A hundred years prior to Martin Luther, John Hus was a late 14th century Czech priest championing the principles of the Reformation. However, unlike Luther, John Hus, in 1415, was burned at the stake for his beliefs. What motivated John Hus to put his life on the line? A fairly recent film, John Hus: A Journey of No Return, produced in the Czech Republic, and dubbed into English, tells the story. In 1999, Pope John Paul II formally apologized to the Czech people for the “cruel death” inflicted upon Hus at the Council of Constance.
Here is the teaser trailer for the film.
Martin Luther (1483-1546), by Cranach (credit: Wikipedia). “Imputation” was the core theological concept behind Luther’s thinking. So then, what is “imputation?”
Imputation. Have you ever heard of that word? We do not use it in normal conversation. But in the 16th century, imputation became a battleground idea for the Reformation. This crucial theological concept helps us think through a true understanding of the Gospel, even today.
Theologian Michael Horton, one of the scholars interviewed in the film documentary This Changed Everything, about the Reformation, likens imputation to a cooking analogy. If you try to make chocolate chip cookies, but leave out the chocolate chips, then you have pretty much left out the main ingredient. Likewise, many Protestants would argue that if you talk about the Gospel, but leave out imputation, then you end up with a chocolate-less cookie. Before we get at the definition of imputation, let us see why this might be so important. Continue reading
Not having grown up in the Roman Catholic tradition, I was always puzzled by the whole idea of mortal versus venial sins. What is all of that about, and where is it in the Bible, (or is it)?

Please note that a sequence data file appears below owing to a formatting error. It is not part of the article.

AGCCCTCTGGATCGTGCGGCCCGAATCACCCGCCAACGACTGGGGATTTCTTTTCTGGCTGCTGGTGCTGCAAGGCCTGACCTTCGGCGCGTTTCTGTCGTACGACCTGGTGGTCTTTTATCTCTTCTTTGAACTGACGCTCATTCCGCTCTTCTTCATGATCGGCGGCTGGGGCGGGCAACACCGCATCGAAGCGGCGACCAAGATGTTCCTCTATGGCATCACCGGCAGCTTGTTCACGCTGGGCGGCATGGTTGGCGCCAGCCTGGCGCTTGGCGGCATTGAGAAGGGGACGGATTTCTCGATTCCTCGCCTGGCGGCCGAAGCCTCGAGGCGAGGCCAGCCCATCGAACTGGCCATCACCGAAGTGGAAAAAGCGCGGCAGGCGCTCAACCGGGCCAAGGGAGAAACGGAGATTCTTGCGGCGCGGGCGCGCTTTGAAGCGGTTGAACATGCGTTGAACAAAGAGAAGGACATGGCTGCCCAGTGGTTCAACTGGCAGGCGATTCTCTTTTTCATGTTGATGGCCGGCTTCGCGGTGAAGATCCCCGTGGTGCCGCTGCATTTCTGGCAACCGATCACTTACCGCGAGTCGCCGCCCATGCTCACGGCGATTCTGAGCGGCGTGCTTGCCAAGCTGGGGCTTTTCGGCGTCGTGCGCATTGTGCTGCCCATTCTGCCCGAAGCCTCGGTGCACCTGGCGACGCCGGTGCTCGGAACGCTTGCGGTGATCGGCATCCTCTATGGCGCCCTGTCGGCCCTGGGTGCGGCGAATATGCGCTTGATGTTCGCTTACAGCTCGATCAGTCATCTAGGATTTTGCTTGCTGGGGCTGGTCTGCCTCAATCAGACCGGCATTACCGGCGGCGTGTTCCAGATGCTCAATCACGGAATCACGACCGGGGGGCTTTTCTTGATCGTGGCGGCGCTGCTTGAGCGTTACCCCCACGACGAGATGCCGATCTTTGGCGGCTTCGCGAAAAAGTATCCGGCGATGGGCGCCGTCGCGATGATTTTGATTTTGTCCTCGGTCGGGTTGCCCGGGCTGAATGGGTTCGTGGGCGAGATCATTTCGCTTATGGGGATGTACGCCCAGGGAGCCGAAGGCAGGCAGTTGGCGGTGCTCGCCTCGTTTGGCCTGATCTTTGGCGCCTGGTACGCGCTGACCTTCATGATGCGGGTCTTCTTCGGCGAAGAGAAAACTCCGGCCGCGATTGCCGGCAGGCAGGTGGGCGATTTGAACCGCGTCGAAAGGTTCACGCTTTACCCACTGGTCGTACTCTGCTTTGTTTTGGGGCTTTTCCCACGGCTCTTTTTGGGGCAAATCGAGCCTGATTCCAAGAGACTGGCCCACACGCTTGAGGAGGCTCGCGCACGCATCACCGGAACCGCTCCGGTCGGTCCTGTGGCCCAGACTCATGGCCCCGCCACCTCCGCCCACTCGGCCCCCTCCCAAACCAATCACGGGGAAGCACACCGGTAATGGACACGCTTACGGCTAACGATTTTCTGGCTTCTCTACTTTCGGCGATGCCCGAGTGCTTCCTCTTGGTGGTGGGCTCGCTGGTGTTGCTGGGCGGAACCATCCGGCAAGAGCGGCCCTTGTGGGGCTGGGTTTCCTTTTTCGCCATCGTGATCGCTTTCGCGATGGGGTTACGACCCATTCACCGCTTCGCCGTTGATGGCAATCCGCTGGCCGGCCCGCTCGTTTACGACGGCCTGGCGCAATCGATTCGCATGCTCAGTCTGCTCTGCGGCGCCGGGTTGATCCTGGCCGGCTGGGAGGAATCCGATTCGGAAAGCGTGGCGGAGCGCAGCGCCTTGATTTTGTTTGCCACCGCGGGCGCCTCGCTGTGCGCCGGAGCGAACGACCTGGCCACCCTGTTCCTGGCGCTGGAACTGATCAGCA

Well, it all stems back to one of the more difficult passages in the Bible to interpret:
- If anyone sees his brother committing a sin not leading to death, he shall ask, and God will give him life—to those who commit sins that do not lead to death. There is sin that leads to death; I do not say that one should pray for that. All wrongdoing is sin, but there is sin that does not lead to death. (I John 5:16-17 ESV)
Bible scholars have been scratching their heads for hundreds of years on this one. Who is his “brother?” What are some examples of the different types of “sin“? What is meant by “death?” In other words, what in the world is John talking about here?
Spiritual Anxiety: Mortal vs. Venial Sins
Johann Tetzel, 16th century indulgences promoter, and “used car salesman.” Tetzel never visited Wittenberg, Germany, seeking to avoid the direct barbs of Martin Luther’s scathing critique (credit: Wikipedia)
When the German Dominican friar, Johann Tetzel (1465-1519), began to travel across Europe, urging people to contribute to the church fund for building St. Peter’s basilica, it fired up the indignation of one monk, Martin Luther. Many have quoted Tetzel’s couplet, that appeared to endorse the idea that the medieval Church was “selling indulgences.”
- “As soon as a coin in the coffer rings, the soul from purgatory springs.”
The idea here is that Tetzel was encouraging almsgiving to the Church in exchange for offering more “time off” for loved ones in purgatory. Luther’s protest soon brought the Christian world into turmoil. But were Tetzel’s actions merely an abuse of the teachings of the medieval Church, or did they signal a deeper, more fundamental problem with the Church’s theology?
When Martin Luther first nailed up his Ninety-Five Thesis to the Castle Church door in Wittenberg, it may not have been clear to him as to how to answer that question. But as Luther began to receive more and more pushback from Church authorities, he began to think that Tetzel’s “used car salesman” tactics were more that just an abuse of an otherwise, acceptable doctrine. Rather, the whole theology of indulgences was based on a dangerously false interpretation of the Bible.